China will further refine the death penalty review process this year, Chief Justice Xiao Yang told the on-going annual session of the National People's Congress (NPC), China's top legislature, Wednesday.
Xiao Yang, president of the Supreme People's Court, said in his annual work report that his court will promote reform in the justice system to safeguard justice in jurisdiction.
The president did not elaborate on the details of reforms, but said earlier when answering questions of the Human Rights magazine last month that China strictly controls the application for death sentence and strictly follows the procedures of passing death sentence.
China has implemented the policy of "combining punishment with leniency" and oppose advocacy of "heavy penalty" and "severe punishments", he told the magazine.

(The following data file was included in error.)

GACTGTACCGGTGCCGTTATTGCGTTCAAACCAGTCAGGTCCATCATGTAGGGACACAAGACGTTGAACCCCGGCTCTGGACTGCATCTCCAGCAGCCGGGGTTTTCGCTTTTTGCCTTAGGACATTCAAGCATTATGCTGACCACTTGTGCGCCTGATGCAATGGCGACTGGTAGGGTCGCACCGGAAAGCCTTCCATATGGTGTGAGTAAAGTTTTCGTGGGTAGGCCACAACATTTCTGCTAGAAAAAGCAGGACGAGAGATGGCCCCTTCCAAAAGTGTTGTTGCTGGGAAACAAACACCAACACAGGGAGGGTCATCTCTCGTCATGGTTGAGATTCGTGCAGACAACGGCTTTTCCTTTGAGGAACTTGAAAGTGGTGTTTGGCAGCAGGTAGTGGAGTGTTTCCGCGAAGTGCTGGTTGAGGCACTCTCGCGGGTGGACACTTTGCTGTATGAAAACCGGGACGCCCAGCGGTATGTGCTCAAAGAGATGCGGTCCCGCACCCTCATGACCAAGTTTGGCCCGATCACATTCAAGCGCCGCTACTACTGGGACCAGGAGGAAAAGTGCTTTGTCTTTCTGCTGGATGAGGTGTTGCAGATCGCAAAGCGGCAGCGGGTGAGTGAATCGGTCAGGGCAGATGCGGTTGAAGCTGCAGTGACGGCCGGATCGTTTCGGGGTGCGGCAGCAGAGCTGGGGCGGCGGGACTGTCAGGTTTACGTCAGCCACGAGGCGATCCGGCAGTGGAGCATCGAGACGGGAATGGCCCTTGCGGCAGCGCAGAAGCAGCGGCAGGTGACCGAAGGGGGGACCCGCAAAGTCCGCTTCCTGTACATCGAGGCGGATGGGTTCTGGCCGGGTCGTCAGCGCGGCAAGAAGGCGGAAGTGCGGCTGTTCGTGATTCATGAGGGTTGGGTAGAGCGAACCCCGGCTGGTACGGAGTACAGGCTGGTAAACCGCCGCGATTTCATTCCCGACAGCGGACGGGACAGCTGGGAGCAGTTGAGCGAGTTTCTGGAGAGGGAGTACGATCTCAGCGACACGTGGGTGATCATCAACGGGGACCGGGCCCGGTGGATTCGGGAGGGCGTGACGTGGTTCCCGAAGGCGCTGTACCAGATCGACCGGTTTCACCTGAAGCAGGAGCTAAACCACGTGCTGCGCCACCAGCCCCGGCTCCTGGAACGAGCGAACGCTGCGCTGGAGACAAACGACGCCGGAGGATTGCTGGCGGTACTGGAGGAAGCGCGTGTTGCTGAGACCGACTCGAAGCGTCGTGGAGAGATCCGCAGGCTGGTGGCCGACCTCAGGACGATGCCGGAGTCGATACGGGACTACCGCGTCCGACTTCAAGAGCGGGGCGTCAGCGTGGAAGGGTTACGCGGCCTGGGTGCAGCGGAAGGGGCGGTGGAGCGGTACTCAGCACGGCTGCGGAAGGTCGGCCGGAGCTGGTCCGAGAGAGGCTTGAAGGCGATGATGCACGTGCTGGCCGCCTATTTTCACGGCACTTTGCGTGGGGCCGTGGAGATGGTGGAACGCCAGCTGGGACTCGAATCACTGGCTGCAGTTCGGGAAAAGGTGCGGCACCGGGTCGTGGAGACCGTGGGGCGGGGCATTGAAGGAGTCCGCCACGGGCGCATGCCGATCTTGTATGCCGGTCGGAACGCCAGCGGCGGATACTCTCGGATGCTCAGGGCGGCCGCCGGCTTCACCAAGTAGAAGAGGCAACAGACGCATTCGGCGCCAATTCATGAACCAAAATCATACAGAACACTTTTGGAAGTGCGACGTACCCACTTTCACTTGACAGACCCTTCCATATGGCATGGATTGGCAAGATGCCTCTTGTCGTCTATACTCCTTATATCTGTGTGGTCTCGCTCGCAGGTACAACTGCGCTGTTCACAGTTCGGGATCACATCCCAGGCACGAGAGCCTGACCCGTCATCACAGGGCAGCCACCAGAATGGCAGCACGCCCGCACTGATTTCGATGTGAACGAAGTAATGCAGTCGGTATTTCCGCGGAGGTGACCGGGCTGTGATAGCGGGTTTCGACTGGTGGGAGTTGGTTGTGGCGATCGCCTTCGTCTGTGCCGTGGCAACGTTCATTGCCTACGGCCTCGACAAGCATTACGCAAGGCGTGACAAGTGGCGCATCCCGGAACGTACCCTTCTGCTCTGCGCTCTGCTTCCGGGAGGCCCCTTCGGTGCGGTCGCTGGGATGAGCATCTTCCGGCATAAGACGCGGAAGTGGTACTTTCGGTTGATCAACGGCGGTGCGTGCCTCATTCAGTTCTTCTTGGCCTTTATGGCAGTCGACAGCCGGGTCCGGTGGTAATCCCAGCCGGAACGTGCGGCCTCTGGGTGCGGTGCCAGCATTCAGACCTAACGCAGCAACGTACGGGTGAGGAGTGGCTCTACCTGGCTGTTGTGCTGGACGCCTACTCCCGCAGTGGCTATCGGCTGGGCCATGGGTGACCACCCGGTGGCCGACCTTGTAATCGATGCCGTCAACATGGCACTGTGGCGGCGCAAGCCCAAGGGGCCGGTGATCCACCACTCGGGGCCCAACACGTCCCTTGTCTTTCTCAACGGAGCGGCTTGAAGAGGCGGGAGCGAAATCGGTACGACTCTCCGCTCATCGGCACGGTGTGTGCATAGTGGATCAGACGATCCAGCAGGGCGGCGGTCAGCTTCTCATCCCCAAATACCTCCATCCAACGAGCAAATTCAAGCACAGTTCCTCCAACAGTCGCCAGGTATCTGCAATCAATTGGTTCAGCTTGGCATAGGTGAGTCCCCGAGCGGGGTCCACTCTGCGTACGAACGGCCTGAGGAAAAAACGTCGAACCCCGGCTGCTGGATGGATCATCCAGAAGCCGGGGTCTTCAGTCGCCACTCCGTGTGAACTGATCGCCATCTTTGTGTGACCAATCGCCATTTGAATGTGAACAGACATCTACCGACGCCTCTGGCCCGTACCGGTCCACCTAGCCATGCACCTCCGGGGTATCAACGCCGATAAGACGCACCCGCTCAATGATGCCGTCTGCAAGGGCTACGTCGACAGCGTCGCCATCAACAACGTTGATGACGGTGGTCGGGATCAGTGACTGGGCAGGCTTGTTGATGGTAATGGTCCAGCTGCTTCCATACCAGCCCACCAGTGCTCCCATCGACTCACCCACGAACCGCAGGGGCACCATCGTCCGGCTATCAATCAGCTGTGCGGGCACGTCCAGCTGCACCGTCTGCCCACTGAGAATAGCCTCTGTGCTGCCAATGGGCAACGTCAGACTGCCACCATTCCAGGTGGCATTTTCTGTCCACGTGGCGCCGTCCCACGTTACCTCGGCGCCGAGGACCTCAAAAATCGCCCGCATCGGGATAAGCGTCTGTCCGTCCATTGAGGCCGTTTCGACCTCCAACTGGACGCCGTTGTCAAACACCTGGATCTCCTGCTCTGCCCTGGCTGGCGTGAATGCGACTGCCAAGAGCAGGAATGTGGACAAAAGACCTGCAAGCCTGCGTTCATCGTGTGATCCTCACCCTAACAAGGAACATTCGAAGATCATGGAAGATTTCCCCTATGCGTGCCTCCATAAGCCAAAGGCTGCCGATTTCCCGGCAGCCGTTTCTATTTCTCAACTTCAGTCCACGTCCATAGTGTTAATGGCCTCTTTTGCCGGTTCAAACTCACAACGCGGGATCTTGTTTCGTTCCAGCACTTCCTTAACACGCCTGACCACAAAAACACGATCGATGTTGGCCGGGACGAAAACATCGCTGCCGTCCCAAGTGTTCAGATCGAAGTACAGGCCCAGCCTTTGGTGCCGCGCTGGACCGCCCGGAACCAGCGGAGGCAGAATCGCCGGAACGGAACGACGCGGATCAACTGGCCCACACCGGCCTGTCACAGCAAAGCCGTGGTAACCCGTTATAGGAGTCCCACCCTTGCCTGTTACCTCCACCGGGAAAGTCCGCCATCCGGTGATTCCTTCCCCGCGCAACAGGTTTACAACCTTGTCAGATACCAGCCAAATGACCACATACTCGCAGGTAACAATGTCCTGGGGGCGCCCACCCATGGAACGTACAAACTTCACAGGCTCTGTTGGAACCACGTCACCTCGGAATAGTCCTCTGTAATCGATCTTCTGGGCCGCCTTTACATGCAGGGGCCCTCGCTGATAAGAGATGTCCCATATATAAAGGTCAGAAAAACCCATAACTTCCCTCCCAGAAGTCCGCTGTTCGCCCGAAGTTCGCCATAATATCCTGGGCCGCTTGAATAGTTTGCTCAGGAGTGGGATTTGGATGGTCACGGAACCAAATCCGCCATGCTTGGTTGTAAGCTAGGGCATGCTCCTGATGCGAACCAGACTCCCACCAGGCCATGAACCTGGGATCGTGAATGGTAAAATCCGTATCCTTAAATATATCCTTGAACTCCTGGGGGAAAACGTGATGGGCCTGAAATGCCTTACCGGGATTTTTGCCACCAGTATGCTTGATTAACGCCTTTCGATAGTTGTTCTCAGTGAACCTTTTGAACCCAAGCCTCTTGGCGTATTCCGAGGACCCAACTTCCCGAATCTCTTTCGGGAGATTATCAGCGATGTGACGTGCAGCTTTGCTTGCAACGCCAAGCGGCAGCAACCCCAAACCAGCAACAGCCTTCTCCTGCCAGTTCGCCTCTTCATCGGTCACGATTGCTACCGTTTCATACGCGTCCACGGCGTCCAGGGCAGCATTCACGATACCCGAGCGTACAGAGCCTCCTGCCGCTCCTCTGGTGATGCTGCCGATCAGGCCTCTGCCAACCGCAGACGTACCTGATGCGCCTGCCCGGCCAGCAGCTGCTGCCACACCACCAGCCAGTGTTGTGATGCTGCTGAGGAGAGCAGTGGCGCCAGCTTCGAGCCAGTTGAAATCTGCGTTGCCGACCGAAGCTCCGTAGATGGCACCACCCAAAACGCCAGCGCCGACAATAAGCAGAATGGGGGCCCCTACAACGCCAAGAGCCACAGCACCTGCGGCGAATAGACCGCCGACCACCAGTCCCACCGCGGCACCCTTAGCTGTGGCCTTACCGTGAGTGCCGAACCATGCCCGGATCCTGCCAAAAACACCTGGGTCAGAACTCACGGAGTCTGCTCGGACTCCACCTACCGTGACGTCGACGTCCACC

"To those convicted guilty of serious crimes, we approved the capital punishment according to law," he told NPC in his report. "To those convicted of felony crimes but there were circumstances for leniency, we would change the capital punishment to death penalty on probation or life imprisonment according to law."
According to Xiao, China's courts at all levels sentenced a total of 767,951 convicted criminals last year, up 2.8 percent from a year ago. Among the convicted criminals, 19.04 percent were sentenced to more than five years imprisonment, life imprisonment and death penalty.
Some Chinese scholars have proposed abolishing capital punishment, but many others did not agree. The issue has caused a heat debate.
Responding to the call to abolish all death penalty, the China Youth Daily said in a recent report that China should reform its criminal punishment system and set longer years behind bars than the maximum of 20 years imprisonment before death penalty is gradually reduced.
(Xinhua News Agency March 9, 2005)